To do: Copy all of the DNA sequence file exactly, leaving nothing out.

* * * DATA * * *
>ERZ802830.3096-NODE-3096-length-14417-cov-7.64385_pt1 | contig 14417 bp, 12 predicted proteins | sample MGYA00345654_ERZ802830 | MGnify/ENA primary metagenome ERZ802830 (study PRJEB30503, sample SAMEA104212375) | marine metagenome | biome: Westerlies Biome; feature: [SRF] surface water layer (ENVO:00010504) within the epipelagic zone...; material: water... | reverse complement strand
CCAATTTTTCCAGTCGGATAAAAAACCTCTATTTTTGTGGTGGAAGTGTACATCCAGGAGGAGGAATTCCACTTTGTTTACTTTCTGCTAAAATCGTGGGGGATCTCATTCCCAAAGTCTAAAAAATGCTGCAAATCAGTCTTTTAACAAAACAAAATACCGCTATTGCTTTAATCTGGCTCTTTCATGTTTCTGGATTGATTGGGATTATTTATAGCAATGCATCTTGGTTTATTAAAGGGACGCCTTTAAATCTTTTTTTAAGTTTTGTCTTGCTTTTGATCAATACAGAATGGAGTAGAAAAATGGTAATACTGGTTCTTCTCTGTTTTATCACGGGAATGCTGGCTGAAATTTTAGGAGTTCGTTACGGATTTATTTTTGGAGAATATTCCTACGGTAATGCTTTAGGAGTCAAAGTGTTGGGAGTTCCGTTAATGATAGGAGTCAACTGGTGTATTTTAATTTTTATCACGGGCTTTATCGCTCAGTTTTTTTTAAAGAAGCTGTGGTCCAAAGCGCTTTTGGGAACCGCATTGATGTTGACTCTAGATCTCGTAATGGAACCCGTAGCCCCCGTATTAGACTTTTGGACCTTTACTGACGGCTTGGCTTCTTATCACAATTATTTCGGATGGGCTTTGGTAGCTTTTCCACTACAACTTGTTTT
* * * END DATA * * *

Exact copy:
>ERZ802830.3096-NODE-3096-length-14417-cov-7.64385_pt1 | contig 14417 bp, 12 predicted proteins | sample MGYA00345654_ERZ802830 | MGnify/ENA primary metagenome ERZ802830 (study PRJEB30503, sample SAMEA104212375) | marine metagenome | biome: Westerlies Biome; feature: [SRF] surface water layer (ENVO:00010504) within the epipelagic zone...; material: water... | reverse complement strand
CCAATTTTTCCAGTCGGATAAAAAACCTCTATTTTTGTGGTGGAAGTGTACATCCAGGAGGAGGAATTCCACTTTGTTTACTTTCTGCTAAAATCGTGGGGGATCTCATTCCCAAAGTCTAAAAAATGCTGCAAATCAGTCTTTTAACAAAACAAAATACCGCTATTGCTTTAATCTGGCTCTTTCATGTTTCTGGATTGATTGGGATTATTTATAGCAATGCATCTTGGTTTATTAAAGGGACGCCTTTAAATCTTTTTTTAAGTTTTGTCTTGCTTTTGATCAATACAGAATGGAGTAGAAAAATGGTAATACTGGTTCTTCTCTGTTTTATCACGGGAATGCTGGCTGAAATTTTAGGAGTTCGTTACGGATTTATTTTTGGAGAATATTCCTACGGTAATGCTTTAGGAGTCAAAGTGTTGGGAGTTCCGTTAATGATAGGAGTCAACTGGTGTATTTTAATTTTTATCACGGGCTTTATCGCTCAGTTTTTTTTAAAGAAGCTGTGGTCCAAAGCGCTTTTGGGAACCGCATTGATGTTGACTCTAGATCTCGTAATGGAACCCGTAGCCCCCGTATTAGACTTTTGGACCTTTACTGACGGCTTGGCTTCTTATCACAATTATTTCGGATGGGCTTTGGTAGCTTTTCCACTACAACTTGTTTT